Lewis calls March on Washington ‘one of this nation’s finest hours’

Tens of thousands of people gathered at the Lincoln Memorial in Washington, D.C., on Aug. 24 to commemorate the Aug. 28, 1963 March on Washington at which Martin Luther King Jr. gave his famous “I Have A Dream” speech. Photos by Gale Horton Gay

The speaker best remembered from the Aug. 28, 1963, March on Washington was Dr. Martin Luther King Jr., who gave his iconic “I Have A Dream” speech. King, however, was not the only speaker on the steps of the Lincoln Memorial that day; another was John Lewis.

At the time Lewis was a student at Fisk University in Nashville, Tenn., and the national chairman of the Student Nonviolent Coordinating Committee. He now is a U.S. congressman, representing Georgia’s 5th District, a portion of which is in DeKalb County.

When the U.S. Congress held its commemoration of the 50th anniversary of the March on Washington July 31, Lewis was the keynote speaker. Looking back on that day, he said, “I see it as one of this nation’s finest hours. The American people pushed and pulled, they struggled, suffered, and some even died, to demonstrate their desire to see a fairer, more just society.”

Lewis March on Washington

He recalled, “In 1963, millions of American citizens could not register to vote simply because of the color of their skin. Lawyers, doctors, college professors, high school principals, maids, butlers, sharecroppers and tenant farmers stood in unmovable lines all across the South just trying to register to vote.

“Intimidation and fear surrounded the democratic process. People were afraid of losing their jobs, being run off their land, being beaten or even killed for trying to register to vote. How did a society, committed to liberty and justice, allow the idea to take hold that the differences between us have some bearing on the value of human life?

“Those of us in the movement made a decision that we had to do what we could, give our very lives if necessary, to demonstrate that those kinds of ideas are not true. The morning of the march we met with Democratic and Republican leaders right here on Capitol Hill on the House and Senate side,” Lewis said.

“The plan was that we would leave the Senate, walk down Constitution Avenue and lead people to the steps of the Lincoln Memorial. But when we stepped out into the streets, we saw hundreds and thousands of people pouring out of Union Station,” he continued. “They were Black and White, Latino, Asian and Native American. There were members of every faith, speakers of many different languages. American citizens, especially those living in Europe, came from abroad to participate. Celebrities were there, but mostly there were countless and nameless thousands of ordinary people with extraordinary vision who came.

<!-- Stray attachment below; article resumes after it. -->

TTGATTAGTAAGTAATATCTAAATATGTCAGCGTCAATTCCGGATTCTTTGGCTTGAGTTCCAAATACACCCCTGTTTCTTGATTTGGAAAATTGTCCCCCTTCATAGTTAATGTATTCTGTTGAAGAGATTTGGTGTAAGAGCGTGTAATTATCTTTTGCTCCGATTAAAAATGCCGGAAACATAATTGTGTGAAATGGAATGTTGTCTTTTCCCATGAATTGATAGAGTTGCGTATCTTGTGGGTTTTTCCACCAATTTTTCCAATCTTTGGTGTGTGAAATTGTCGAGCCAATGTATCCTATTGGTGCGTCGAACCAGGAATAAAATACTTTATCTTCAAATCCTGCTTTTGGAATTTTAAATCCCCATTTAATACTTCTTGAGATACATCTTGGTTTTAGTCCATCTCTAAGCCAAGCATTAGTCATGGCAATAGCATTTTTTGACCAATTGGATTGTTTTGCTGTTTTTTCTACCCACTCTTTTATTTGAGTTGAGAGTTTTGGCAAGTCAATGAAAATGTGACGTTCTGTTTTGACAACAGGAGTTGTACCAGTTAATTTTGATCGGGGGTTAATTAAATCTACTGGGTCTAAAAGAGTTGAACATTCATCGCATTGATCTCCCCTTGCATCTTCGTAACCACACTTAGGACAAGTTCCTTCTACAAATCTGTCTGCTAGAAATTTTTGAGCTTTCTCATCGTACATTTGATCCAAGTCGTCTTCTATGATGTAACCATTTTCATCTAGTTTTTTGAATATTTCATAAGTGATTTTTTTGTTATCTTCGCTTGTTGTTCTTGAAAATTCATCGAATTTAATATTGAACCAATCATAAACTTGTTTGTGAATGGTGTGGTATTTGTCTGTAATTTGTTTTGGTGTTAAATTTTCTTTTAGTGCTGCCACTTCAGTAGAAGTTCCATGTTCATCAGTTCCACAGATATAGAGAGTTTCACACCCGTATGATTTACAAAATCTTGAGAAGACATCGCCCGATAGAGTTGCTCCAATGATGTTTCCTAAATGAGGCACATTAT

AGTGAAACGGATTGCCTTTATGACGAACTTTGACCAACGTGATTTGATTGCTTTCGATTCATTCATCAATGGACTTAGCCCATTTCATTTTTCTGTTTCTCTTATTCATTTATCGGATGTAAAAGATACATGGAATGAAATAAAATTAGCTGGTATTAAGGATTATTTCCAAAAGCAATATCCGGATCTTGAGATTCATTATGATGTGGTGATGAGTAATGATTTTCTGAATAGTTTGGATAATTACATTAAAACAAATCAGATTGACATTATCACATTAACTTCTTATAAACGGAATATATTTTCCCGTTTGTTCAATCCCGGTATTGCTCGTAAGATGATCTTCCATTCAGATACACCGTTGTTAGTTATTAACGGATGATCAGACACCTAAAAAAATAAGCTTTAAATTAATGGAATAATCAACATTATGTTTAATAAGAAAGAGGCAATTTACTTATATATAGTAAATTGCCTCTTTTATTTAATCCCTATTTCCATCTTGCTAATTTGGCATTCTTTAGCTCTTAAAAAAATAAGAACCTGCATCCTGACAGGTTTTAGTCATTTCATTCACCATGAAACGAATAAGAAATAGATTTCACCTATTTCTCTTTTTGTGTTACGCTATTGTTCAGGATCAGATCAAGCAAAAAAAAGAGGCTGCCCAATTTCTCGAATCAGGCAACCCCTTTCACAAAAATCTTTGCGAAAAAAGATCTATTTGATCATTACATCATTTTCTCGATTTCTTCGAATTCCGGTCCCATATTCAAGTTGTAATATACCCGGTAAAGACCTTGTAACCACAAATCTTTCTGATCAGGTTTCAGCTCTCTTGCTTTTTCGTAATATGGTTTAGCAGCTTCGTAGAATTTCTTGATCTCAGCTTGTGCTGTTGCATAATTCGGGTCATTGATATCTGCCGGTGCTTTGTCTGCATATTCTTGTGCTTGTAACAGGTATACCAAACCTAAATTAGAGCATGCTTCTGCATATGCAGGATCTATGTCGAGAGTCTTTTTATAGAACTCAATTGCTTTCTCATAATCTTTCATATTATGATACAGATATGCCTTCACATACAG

“They wanted to bear witness to the truth that we are one people, one family, the human family. We are one people, one house, the American house. We were supposed to be leading them, but they were already marching. At that moment, the people were leading us and they literally pushed us down Constitution Avenue up to the steps of the Lincoln Memorial.”

Before the march, many had feared that it would turn violent, but Lewis describes participants in the march as behaving “like they were on their way to a religious service, like they were going to a camp meeting.”

“As Mahalia Jackson sang ‘How We Got Over,’ she drew thousands of us together, and in a strange sense it seemed like the whole place started rocking,” he said. “Somehow and some way, the philosophy of peace, love and nonviolence had been instilled in the very being of all the participants.

“We truly believed that in every human being—even those who were violent toward us—there was a spark of the divine, and no person had the right to scar or destroy that spark. We had a right to protest for what was right, Dr. King would say.

“We had a right to demand that this nation respect the dignity and the worth of every human being. People were moved and inspired by that vision of justice and equality, and they were willing to put their very lives on the line for a cause greater than themselves.”

President John Kennedy, according to many historians, was among those who had been concerned about the direction the march would take. Lewis remembers that after the march Kennedy invited the platform guests to the White House and “he was standing in the door of the Oval Office beaming. He looked like a proud father. He shook each of our hands and said, ‘You did a good job.’”


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